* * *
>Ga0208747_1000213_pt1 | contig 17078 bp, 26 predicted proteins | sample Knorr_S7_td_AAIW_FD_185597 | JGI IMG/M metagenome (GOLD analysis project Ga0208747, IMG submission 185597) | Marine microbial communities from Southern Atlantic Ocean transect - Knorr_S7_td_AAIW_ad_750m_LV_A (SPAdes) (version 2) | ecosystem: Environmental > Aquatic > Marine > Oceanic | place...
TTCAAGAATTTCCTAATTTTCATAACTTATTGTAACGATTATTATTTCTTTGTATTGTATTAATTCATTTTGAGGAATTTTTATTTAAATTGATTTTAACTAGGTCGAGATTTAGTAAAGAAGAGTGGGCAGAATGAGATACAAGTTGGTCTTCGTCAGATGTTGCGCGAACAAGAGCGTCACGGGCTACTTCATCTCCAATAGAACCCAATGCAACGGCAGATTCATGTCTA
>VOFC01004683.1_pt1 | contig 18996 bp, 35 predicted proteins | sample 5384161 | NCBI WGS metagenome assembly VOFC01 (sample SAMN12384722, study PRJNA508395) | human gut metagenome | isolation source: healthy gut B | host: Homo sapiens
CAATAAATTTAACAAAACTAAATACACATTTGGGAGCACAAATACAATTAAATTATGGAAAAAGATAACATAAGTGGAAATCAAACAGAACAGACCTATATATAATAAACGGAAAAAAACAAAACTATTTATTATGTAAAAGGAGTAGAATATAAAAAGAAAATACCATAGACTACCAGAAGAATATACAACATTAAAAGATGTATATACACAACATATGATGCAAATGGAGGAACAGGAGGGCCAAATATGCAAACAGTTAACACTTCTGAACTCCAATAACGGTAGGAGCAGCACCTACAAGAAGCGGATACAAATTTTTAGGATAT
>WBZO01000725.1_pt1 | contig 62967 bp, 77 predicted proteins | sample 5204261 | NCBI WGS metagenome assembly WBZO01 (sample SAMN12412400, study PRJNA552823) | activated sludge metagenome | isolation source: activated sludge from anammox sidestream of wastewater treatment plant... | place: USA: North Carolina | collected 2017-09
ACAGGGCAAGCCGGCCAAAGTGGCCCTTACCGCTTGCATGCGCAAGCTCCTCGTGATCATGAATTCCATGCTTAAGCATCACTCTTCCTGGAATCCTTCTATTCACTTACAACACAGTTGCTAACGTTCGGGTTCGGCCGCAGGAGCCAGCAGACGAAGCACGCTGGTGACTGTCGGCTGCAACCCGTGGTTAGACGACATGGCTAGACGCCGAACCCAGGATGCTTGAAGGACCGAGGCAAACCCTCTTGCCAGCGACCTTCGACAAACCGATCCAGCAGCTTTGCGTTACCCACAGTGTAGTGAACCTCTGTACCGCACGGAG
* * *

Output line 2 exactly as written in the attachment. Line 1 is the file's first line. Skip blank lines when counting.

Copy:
TTCAAGAATTTCCTAATTTTCATAACTTATTGTAACGATTATTATTTCTTTGTATTGTATTAATTCATTTTGAGGAATTTTTATTTAAATTGATTTTAACTAGGTCGAGATTTAGTAAAGAAGAGTGGGCAGAATGAGATACAAGTTGGTCTTCGTCAGATGTTGCGCGAACAAGAGCGTCACGGGCTACTTCATCTCCAATAGAACCCAATGCAACGGCAGATTCATGTCTA